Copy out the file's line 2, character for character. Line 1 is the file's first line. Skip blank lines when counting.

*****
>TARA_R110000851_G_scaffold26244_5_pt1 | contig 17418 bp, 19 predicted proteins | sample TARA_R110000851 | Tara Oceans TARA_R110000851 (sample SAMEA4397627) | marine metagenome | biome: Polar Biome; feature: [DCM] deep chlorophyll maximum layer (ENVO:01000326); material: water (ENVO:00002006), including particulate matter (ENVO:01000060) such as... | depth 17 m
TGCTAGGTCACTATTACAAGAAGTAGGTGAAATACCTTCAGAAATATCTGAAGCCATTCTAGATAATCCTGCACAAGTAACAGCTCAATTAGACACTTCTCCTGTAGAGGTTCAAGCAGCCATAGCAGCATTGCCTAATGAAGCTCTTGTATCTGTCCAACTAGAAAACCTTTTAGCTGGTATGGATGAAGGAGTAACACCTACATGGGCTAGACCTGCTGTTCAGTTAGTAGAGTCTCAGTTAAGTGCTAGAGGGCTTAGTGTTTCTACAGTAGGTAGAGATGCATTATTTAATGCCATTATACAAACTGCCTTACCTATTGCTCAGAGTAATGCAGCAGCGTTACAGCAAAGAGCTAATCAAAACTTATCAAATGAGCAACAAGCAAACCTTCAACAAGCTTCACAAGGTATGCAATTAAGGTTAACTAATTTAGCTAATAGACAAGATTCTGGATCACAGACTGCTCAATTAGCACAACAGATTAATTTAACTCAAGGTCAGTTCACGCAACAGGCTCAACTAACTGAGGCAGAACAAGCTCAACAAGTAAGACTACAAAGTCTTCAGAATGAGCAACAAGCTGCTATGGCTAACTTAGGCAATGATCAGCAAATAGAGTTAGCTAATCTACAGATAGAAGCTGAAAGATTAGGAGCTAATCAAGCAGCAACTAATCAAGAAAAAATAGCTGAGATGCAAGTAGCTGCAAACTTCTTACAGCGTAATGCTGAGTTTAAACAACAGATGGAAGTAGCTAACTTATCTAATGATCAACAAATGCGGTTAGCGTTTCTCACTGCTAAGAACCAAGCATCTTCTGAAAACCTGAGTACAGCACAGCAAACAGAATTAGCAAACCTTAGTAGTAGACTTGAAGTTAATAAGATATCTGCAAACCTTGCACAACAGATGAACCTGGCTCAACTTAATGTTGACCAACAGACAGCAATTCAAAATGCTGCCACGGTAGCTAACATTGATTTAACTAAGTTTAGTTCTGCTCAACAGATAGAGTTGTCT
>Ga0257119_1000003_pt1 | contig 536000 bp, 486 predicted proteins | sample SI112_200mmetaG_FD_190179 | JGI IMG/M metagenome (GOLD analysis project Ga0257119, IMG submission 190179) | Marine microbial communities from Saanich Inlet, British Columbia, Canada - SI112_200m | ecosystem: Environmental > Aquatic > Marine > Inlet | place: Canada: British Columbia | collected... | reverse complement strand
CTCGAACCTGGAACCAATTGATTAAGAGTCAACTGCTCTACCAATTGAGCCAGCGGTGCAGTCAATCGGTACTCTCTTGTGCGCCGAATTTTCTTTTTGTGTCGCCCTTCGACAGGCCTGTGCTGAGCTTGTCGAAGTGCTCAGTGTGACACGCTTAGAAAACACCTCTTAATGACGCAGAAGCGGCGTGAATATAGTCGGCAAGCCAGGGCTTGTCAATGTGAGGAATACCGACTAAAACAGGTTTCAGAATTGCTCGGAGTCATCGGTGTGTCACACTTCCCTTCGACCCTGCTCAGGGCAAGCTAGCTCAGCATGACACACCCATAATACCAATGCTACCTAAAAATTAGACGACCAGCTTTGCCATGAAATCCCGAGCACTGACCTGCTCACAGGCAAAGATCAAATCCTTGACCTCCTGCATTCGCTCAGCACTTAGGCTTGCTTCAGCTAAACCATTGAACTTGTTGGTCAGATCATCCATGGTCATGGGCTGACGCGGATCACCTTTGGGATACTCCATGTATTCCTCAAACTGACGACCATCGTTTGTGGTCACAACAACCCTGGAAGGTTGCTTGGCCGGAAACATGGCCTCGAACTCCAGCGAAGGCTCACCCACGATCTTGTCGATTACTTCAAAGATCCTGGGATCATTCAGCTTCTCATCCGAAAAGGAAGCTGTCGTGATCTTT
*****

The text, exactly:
TGCTAGGTCACTATTACAAGAAGTAGGTGAAATACCTTCAGAAATATCTGAAGCCATTCTAGATAATCCTGCACAAGTAACAGCTCAATTAGACACTTCTCCTGTAGAGGTTCAAGCAGCCATAGCAGCATTGCCTAATGAAGCTCTTGTATCTGTCCAACTAGAAAACCTTTTAGCTGGTATGGATGAAGGAGTAACACCTACATGGGCTAGACCTGCTGTTCAGTTAGTAGAGTCTCAGTTAAGTGCTAGAGGGCTTAGTGTTTCTACAGTAGGTAGAGATGCATTATTTAATGCCATTATACAAACTGCCTTACCTATTGCTCAGAGTAATGCAGCAGCGTTACAGCAAAGAGCTAATCAAAACTTATCAAATGAGCAACAAGCAAACCTTCAACAAGCTTCACAAGGTATGCAATTAAGGTTAACTAATTTAGCTAATAGACAAGATTCTGGATCACAGACTGCTCAATTAGCACAACAGATTAATTTAACTCAAGGTCAGTTCACGCAACAGGCTCAACTAACTGAGGCAGAACAAGCTCAACAAGTAAGACTACAAAGTCTTCAGAATGAGCAACAAGCTGCTATGGCTAACTTAGGCAATGATCAGCAAATAGAGTTAGCTAATCTACAGATAGAAGCTGAAAGATTAGGAGCTAATCAAGCAGCAACTAATCAAGAAAAAATAGCTGAGATGCAAGTAGCTGCAAACTTCTTACAGCGTAATGCTGAGTTTAAACAACAGATGGAAGTAGCTAACTTATCTAATGATCAACAAATGCGGTTAGCGTTTCTCACTGCTAAGAACCAAGCATCTTCTGAAAACCTGAGTACAGCACAGCAAACAGAATTAGCAAACCTTAGTAGTAGACTTGAAGTTAATAAGATATCTGCAAACCTTGCACAACAGATGAACCTGGCTCAACTTAATGTTGACCAACAGACAGCAATTCAAAATGCTGCCACGGTAGCTAACATTGATTTAACTAAGTTTAGTTCTGCTCAACAGATAGAGTTGTCT